In light of my recent posts featuring an essay (PART I and PART II) that talks about the power of Photography combined with Storytelling, I wanted to share a blog post by one of the authors I cite in the essay, Donald Miller. It is not a lengthy post, but it is profound. He shares the four primary elements of a good story. The point being that by understanding the elements of Story you can apply them to living a better story.
As I have found his book, A Million Miles in a Thousand Years, so inspiring, I wanted to share these thoughts with those of you who have not, or will not, read this book (though I do highly recommend it). Here are the four main elements of Story that he talks about:
1) A Character or Characters (seems obvious enough)
2) The Character(s) wants something
3) Every Character must face conflict
4) The Story resolves (in life there may be many resolutions of various mini-stories)
This is obviously a very simplistic synopsis. Miller’s book goes into far more depth about the idea of great stories being templates by which better lives may be lived. But if you don’t read it, you should at least check out his blog post.
So, enjoy these thoughts from Donald Miller: CLICK HERE!
One of the virtues of Myth is its ability to “bring us into a level of consciousness that is spiritual.” Myths can help put our minds “in touch with this experience of being alive” while also revealing “what human beings have in common.” These are just a few more thoughts shared by Joseph Campbell in his book The Power of Myth, and they could be equally applied to Photography. It is precisely this common experience of being human that allows us as viewers to recognize and relate to the emotion expressed in an image like the one shown below:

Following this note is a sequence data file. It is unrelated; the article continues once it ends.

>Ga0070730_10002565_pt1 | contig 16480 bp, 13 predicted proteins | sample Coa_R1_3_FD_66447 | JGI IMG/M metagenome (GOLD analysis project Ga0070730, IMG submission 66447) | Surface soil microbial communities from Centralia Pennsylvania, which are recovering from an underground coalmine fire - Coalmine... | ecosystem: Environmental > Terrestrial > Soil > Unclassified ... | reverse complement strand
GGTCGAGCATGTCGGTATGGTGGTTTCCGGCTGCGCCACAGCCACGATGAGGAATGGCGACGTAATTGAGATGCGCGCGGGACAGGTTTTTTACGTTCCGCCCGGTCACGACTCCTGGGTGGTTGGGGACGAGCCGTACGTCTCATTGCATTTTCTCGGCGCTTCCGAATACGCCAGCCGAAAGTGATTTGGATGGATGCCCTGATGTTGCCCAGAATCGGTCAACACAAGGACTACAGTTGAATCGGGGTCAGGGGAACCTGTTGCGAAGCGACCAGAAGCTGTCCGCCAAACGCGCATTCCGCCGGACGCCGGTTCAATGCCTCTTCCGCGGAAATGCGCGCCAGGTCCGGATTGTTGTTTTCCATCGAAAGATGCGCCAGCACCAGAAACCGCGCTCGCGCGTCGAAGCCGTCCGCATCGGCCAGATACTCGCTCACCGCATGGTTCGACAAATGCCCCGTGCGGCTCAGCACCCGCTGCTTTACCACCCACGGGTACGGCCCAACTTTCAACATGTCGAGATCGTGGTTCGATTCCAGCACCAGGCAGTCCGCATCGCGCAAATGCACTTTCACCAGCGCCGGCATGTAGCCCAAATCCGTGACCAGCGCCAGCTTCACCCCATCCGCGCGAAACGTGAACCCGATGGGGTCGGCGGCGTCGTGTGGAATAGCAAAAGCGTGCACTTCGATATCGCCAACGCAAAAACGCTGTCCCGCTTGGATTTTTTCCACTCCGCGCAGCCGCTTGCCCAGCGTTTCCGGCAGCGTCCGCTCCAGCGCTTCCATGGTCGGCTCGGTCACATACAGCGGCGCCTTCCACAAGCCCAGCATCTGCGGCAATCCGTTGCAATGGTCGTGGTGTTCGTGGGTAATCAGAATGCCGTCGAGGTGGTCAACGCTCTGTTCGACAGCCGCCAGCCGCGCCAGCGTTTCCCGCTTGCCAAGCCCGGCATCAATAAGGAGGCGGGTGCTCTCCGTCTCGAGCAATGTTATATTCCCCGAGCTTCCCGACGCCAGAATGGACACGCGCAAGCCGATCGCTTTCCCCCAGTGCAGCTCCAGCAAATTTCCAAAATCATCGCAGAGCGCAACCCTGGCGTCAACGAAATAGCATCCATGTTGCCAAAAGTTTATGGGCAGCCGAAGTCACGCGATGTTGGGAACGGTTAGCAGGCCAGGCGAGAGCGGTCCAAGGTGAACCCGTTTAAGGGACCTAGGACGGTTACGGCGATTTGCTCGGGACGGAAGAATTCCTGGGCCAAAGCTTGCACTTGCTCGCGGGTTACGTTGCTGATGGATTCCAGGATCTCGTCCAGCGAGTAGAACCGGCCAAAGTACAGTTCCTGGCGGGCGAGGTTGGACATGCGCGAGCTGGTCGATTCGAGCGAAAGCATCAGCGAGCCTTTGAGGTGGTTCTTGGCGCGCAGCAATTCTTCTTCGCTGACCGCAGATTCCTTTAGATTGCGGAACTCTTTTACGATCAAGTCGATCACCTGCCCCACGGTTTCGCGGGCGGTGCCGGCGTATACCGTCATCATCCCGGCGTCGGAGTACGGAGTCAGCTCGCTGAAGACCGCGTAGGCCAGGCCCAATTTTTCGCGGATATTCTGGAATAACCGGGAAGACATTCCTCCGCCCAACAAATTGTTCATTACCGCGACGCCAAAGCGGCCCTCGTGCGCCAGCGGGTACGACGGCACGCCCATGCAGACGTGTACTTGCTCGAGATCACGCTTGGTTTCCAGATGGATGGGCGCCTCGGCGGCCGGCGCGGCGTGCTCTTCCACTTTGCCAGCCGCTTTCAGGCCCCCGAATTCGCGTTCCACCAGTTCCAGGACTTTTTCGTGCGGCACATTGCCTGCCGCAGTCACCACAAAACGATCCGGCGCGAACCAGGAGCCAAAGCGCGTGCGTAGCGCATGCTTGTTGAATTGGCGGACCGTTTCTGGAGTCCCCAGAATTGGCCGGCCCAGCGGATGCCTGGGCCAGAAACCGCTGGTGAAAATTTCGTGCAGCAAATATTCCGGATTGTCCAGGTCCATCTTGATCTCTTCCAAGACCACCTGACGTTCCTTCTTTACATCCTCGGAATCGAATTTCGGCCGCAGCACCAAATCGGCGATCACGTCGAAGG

Photography is unique in its ability as an art form to communicate this idea of shared experience. We generally accept that what is in the photograph actually existed somewhere and that the camera was witness to a real event. In seeing a real event like the one above, and seeing it as something relatable half a world away, the photographer is able to mythologize that moment and present it as a representation of human experience.
The art and practice of story-telling has been one of mankind’s most prevailing practices. In an attempt to understand the world around us, to seek “an experience of being alive,” the human race has consistently invented stories. The many mythologies that have prevailed across time and geological boundaries are a testament to our need to tell stories in order to make sense of our world. But where we can look back at past cultures and find, essentially, the prevailing myths of specific peoples, in America, there does not seem to be a single, congruent story by which our society is unified. To quote Joseph Campbell, “life today is so complex, and it is changing so fast, that there is no time for anything to constellate itself before it’s thrown over again.” Continue reading →
One of my driving interests right now is Old English history. When you study a language, learning about the culture that speaks/spoke that language is extraordinarily helpful, if not necessary. Not a problem for me! I began teaching myself Anglo-Saxon (Old English language) earlier this year in hopes of eventually being able to engage with the literature of that period more directly. I love the old history of England, especially since so much of it is yet unknown and left to speculation, or imagination, until more is revealed through research and archeology.
Much as J.R.R. Tolkien used his scholarship to influence and inspire his creativity, I too am seeking to let my studies galvanize what I hope to create. Continue reading →